Every time a new technology that collects, stores, and analyzes our data is released to the world or permitted a new role, we are promised that it will work as intended and won’t cause undue harm. But writer, professor, and speaker Dr. Chris Gilliard has found that this is rarely how these stories actually end.
Jaron Lanier: Virtual Reality, Social Media & the Future of Humans and AI
Jaron Lanier is a computer scientist, composer, artist, author, and founder of the field of virtual reality.
FACING OUR FUTURES – Nikolas Badminton, Chief Futurist
Civilization is gaining pace, yet it feels we are becoming less civilized. We celebrate our progress, yet we are caught in a failing Industrial Complex. Our world is strained by unsustainable practices inherited from the last 300 years of capitalism, greed, and conflict. And, while we should be collectively looking for solutions to avoid collapse, we’re distracted by luxury, convenience, game play and media noise.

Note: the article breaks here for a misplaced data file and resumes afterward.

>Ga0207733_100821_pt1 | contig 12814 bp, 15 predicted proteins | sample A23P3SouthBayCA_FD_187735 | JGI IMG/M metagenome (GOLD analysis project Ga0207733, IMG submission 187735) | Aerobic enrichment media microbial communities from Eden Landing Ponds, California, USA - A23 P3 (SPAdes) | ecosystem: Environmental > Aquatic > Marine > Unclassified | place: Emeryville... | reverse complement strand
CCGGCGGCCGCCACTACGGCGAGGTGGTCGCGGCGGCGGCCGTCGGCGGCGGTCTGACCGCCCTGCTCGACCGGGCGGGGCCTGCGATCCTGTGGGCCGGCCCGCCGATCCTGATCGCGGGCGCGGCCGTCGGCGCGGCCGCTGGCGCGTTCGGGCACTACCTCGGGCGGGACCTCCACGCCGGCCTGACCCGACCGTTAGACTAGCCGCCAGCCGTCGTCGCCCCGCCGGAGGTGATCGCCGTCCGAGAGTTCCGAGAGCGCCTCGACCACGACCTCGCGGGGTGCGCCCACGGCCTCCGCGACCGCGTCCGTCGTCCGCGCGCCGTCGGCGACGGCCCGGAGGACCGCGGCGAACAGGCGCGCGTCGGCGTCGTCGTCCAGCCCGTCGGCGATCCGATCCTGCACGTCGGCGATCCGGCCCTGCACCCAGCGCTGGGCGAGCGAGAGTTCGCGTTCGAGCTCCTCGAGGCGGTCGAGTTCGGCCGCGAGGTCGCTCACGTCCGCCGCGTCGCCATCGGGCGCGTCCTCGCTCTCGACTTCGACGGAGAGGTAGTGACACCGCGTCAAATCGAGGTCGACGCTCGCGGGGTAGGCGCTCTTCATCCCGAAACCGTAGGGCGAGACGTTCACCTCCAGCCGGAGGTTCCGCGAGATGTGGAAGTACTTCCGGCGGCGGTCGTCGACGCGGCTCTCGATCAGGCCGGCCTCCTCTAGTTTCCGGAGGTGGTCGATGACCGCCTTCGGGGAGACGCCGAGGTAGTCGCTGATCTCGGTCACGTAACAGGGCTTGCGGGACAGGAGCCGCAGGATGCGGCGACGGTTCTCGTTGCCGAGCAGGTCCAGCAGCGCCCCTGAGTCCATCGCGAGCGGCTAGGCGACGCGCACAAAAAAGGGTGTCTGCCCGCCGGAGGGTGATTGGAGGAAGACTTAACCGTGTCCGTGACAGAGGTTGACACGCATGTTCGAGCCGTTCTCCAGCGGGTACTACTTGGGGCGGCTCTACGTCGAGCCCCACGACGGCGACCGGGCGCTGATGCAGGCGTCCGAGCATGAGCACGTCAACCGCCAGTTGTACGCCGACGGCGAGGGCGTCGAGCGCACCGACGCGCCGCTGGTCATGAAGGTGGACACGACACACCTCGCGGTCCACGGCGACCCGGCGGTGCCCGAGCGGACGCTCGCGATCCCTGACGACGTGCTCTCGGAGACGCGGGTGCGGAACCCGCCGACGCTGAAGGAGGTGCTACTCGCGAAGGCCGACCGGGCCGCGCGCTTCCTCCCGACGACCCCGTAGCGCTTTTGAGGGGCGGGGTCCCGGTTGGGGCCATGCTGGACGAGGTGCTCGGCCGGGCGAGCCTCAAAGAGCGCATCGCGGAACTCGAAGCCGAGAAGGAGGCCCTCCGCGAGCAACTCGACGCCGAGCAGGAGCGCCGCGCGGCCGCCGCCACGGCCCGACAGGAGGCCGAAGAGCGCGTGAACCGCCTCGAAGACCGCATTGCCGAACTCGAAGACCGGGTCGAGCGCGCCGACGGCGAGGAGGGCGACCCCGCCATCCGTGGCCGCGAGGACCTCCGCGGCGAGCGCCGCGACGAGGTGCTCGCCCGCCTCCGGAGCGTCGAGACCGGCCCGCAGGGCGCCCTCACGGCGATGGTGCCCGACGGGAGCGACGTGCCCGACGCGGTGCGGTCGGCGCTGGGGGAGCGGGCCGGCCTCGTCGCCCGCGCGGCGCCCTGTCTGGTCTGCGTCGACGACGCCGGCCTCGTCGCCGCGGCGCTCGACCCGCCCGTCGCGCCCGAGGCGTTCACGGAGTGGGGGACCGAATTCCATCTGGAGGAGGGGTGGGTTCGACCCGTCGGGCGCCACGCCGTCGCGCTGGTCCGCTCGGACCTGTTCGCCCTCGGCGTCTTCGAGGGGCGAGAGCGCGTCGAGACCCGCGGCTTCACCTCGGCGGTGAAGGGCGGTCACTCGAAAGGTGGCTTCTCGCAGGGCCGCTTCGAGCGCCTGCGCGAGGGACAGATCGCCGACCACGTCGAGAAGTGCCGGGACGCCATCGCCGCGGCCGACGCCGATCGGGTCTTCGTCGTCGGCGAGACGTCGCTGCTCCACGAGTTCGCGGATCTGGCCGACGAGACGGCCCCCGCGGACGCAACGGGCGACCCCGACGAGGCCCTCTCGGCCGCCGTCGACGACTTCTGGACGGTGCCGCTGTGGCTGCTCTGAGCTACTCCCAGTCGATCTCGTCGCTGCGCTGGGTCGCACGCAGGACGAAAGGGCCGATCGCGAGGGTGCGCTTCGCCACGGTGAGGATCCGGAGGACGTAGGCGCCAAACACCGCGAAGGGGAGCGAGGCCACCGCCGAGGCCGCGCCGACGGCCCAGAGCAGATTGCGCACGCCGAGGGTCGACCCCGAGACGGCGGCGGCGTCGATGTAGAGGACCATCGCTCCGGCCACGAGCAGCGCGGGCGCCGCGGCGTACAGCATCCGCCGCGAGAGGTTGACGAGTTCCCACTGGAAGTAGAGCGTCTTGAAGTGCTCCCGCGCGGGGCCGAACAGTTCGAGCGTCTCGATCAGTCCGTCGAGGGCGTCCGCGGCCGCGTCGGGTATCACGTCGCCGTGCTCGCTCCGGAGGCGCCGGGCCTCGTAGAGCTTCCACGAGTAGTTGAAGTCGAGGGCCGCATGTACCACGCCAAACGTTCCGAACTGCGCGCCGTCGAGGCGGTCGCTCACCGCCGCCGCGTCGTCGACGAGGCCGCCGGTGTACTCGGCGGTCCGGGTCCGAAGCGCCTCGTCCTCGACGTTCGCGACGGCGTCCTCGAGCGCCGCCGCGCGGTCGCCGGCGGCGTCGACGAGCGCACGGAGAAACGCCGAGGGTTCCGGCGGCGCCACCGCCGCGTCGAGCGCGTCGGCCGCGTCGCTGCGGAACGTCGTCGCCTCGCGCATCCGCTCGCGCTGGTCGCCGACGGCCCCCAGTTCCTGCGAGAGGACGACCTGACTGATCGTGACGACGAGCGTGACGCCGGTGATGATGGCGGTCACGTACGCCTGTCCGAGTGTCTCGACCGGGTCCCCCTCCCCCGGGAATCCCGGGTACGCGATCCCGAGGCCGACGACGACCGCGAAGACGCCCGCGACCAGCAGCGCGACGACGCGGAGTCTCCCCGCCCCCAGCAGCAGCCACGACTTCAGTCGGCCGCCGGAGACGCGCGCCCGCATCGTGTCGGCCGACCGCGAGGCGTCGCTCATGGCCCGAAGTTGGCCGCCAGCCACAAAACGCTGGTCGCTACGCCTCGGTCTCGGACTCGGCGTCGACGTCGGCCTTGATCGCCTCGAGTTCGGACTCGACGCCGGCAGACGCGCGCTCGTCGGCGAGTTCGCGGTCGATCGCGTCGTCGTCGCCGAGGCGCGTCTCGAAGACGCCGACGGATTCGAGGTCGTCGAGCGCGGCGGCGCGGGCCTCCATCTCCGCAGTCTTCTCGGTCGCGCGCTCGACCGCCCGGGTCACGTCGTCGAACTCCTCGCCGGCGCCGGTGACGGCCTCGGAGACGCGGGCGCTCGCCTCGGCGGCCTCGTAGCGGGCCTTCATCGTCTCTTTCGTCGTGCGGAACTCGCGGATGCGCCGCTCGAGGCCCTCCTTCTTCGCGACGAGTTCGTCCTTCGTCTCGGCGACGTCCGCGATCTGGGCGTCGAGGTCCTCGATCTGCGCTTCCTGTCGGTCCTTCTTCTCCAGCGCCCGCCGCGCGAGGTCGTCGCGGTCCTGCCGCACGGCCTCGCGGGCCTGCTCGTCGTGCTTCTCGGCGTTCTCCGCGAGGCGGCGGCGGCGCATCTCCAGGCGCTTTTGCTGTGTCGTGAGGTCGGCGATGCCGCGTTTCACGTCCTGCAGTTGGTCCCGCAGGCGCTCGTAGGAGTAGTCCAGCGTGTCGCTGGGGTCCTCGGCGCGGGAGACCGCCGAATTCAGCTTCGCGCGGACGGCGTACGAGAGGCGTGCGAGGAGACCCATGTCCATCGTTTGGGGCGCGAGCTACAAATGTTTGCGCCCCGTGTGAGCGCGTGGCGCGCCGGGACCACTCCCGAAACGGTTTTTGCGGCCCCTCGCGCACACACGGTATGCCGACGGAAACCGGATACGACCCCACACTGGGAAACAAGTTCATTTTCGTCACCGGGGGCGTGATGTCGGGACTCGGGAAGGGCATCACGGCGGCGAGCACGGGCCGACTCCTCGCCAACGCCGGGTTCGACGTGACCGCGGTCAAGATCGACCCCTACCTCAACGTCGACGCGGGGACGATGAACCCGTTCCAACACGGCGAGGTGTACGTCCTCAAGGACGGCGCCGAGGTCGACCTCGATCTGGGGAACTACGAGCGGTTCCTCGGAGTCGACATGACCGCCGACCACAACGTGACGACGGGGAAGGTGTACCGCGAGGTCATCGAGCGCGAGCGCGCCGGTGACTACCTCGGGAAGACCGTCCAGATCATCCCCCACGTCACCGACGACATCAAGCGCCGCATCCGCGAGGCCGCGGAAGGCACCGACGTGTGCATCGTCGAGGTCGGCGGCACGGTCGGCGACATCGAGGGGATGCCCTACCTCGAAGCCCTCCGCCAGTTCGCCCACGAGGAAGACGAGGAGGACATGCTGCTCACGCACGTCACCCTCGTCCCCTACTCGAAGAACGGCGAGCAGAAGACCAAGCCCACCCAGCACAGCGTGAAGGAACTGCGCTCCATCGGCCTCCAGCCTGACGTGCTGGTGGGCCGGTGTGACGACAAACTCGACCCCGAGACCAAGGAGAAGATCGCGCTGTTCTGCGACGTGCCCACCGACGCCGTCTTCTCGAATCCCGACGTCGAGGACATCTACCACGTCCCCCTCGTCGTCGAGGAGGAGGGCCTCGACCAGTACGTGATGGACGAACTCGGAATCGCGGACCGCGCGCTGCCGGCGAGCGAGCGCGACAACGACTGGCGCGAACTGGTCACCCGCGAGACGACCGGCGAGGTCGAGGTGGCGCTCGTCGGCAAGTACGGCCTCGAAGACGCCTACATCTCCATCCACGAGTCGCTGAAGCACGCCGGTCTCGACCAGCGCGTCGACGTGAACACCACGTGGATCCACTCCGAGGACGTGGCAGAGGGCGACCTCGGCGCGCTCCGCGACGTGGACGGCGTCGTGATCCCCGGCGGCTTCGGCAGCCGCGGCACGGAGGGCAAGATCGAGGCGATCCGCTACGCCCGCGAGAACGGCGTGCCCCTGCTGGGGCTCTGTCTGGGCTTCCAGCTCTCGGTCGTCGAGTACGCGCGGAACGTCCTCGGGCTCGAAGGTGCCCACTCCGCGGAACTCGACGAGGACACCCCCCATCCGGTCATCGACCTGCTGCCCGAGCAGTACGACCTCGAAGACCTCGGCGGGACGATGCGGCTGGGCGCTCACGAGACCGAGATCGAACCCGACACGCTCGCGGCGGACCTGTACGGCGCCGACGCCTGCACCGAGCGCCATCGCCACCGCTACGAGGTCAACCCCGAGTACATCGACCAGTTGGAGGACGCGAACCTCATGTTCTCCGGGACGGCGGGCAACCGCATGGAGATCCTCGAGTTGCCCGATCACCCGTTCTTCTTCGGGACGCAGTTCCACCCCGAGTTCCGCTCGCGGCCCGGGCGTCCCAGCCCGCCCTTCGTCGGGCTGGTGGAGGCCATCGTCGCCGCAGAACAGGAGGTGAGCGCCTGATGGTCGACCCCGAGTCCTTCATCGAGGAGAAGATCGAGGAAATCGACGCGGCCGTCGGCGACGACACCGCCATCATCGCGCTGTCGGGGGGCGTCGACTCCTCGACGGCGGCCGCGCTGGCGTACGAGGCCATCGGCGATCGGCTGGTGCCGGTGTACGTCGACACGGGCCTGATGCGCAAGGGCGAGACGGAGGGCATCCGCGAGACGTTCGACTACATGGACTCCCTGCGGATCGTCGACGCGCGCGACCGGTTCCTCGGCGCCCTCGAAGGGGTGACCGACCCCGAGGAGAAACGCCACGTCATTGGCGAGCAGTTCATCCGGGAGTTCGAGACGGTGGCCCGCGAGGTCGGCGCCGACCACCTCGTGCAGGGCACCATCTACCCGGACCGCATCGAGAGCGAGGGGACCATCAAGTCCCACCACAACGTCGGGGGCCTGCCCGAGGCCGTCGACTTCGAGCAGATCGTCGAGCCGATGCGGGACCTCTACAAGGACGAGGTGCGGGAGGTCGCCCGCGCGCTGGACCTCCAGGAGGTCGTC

We have forgotten that our actions today resonate through the annals of time. We must reconnect with our dreams, our people, our planet, and our futures. I believe our hope, unity, and our joint resolve will disrupt the noise of the industrial complex. I believe we can set the right course for the next thousand years and beyond.
And, we start that journey today…
A conversation that counts
Each week we dig into the archives of all of the interviews Nikolas has undertaken with the insightful and entertaining Exponential Minds Podcast. This week we feature a chat with Natalie Nixon who works to change lives through ideas. She is a creativity strategist who happily integrates wonder and rigor into her life and work. And, in her work she emboldens leaders and organizations to apply creativity & foresight for transformative business results. Here she talks about finding power in being a clumsy student.
The last word…